Choosing a fixed rate over a tracker - the great debate

This post is over a year old. There may now be updates to the facts stated and the views of the author. Please read with this in mind or check for more recent articles in LIFT-Mortgages.

Since the last market crash in 2008, the mortgage market has been heavily favouring fixed-rate products. This has been reflected in the products being offered by lenders.

Usually, in a stable market, most clients favour 2- and 5-year fixed-rate products, respectively. This very much depends on personal circumstances and can mostly be driven by monthly costs and early repayment fees. However, over the past few months, I have been having more and more conversations about tracker rate products. Usually, these were for clients who wanted to maintain flexibility with their mortgage for potentially moving house or making large capital repayments. Today, it is more cost-driven and current tracker rate products tend to be cheaper than fixed rates but hold a lot of risks.

For example, let us look at the cost. The below is based on a typical £250,000 mortgage, 75% loan to value, and full capital repayment over 25 years.

Fixed rates:

2-year fixed rate - 5.34% - £1515 per month

5-year fixed rate - 5.09% - £1479 per month

Tracker rates:

2-year tracker - 3.69% (0.69% above Bank of England base rate, currently 3%) - £1286 per month.

As you can see, for the same mortgage the tracker rate is £229 cheaper per month than the 2-year fixed rate.

The big issue to consider is the impact of interest rate fluctuations. As we continue to expect, the Bank of England base rate to rise it is somewhat inevitable that costs will increase in the short term, but at some stage, the rates will begin to fall. At this point, a tracker rate will benefit from these falling rates. Sadly, we do not know when rates will begin to fall.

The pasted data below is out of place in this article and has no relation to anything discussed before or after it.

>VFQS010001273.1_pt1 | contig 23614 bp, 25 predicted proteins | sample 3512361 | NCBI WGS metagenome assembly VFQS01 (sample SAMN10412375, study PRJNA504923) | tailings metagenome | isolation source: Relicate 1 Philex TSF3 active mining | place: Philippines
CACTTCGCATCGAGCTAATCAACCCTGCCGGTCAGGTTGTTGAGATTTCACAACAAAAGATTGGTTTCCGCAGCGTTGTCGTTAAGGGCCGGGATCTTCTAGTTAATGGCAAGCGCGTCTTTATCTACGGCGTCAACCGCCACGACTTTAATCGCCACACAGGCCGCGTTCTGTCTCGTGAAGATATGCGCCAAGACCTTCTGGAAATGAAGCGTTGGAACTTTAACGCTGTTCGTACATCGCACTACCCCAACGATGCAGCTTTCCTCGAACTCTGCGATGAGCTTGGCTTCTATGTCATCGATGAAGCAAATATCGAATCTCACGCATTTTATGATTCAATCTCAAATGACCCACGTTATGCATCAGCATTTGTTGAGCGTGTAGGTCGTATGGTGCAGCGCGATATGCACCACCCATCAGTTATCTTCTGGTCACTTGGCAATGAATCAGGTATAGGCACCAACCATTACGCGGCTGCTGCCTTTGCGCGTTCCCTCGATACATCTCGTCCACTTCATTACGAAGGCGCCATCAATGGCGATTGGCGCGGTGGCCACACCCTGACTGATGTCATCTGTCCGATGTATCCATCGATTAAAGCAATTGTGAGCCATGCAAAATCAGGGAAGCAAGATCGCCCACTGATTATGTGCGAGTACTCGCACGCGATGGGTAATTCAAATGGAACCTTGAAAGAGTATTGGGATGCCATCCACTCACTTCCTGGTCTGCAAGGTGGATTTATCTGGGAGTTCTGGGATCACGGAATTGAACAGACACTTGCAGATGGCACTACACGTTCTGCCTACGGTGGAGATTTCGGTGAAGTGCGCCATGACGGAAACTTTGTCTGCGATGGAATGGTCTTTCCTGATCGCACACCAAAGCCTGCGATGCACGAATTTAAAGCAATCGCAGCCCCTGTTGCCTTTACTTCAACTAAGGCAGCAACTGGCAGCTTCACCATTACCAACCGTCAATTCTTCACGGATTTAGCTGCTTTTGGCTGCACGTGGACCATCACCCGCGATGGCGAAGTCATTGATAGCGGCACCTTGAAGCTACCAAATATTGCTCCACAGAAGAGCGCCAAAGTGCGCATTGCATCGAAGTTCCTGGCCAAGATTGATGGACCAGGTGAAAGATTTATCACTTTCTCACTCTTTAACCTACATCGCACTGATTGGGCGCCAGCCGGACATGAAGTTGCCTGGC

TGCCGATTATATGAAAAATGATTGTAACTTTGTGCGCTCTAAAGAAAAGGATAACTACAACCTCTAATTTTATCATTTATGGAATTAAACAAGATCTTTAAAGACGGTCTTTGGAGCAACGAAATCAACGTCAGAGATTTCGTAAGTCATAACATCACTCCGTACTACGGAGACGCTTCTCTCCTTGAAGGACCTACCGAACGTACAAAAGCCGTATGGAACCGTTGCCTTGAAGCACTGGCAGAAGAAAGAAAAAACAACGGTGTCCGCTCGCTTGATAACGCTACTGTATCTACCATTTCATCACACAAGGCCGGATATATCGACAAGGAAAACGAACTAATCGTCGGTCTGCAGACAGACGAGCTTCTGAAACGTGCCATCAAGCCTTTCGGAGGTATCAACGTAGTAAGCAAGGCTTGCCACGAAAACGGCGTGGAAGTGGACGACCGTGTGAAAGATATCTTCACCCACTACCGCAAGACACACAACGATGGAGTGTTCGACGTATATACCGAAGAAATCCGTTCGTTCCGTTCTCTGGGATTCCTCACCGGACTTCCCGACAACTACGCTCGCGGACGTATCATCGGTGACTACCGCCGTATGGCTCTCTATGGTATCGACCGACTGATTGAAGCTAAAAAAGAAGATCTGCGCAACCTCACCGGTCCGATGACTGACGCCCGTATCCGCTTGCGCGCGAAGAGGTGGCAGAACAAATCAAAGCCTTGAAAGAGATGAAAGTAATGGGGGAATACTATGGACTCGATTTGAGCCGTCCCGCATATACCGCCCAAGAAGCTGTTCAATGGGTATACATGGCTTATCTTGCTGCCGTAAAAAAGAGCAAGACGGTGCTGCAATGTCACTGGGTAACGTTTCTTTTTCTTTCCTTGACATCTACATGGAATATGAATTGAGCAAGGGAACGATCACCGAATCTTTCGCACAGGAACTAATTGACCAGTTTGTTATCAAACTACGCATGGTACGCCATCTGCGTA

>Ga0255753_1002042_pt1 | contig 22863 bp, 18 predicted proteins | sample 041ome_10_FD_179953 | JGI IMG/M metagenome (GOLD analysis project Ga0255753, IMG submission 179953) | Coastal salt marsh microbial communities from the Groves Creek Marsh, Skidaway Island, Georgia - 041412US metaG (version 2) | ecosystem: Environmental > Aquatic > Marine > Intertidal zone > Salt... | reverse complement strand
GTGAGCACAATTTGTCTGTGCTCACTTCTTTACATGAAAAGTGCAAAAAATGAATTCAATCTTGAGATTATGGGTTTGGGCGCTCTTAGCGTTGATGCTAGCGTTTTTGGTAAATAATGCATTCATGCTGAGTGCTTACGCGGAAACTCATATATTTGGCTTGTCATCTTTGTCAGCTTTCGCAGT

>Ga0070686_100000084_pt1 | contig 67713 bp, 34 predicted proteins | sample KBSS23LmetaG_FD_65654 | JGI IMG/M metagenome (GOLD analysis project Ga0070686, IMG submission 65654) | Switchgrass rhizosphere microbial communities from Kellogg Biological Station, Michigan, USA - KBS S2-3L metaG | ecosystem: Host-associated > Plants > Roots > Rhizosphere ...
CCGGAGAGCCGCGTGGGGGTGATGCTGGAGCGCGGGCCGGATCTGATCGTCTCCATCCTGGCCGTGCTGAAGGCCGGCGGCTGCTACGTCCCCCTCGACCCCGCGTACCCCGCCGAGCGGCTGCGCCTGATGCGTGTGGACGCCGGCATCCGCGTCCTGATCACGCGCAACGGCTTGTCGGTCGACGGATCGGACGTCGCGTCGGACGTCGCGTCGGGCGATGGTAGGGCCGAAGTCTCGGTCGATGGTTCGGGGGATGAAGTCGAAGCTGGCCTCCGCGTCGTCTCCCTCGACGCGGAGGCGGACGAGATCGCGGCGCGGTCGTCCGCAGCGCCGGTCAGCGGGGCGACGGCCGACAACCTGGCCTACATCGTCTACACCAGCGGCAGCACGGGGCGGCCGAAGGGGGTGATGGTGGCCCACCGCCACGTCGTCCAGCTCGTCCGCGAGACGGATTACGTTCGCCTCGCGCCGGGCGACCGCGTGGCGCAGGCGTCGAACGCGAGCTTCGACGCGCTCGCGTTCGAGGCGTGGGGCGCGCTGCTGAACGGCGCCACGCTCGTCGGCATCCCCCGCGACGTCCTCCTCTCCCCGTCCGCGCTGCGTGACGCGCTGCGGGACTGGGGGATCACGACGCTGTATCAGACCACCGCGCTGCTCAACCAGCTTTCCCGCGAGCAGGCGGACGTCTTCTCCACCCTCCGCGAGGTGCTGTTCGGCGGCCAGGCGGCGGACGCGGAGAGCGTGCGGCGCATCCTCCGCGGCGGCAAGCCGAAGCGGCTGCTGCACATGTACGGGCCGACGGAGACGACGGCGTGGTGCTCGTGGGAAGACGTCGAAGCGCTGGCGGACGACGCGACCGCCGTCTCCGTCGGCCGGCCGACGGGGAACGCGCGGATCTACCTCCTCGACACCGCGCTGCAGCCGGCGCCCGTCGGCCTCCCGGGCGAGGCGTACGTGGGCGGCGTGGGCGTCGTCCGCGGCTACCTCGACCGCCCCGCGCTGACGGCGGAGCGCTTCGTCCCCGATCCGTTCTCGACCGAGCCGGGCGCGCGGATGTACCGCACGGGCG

The other benefit of a tracker rate mortgage is the ability to change at any point; so, if we do start to see rates increase again, we can simply research the best-fixed rate on the market. This is where having a good mortgage broker will pay dividends. Someone who has access to all of the information and can move at a moment’s notice. One thing to consider in this instance is the potential for higher fixed rates at that point.

As a broker, my role is to advise on the best product for my clients, and this is always on a case-by-case basis. One of the biggest concerns of tracker rate products is the risk of a fluctuating rate and the impact of this fluctuation on monthly costs. As a result, these products may not be suitable for everyone; however, they need to be considered for some clients.

One other consideration when advising on a lender and tracker rates is a product that follows the Bank of England base rate and does not follow the lender’s standard variable or is a discounted rate. This is due to standard variable rates being at the will of the lender and can vary much more than the Bank of England.

Simon Morgan – Latest Blog Posts

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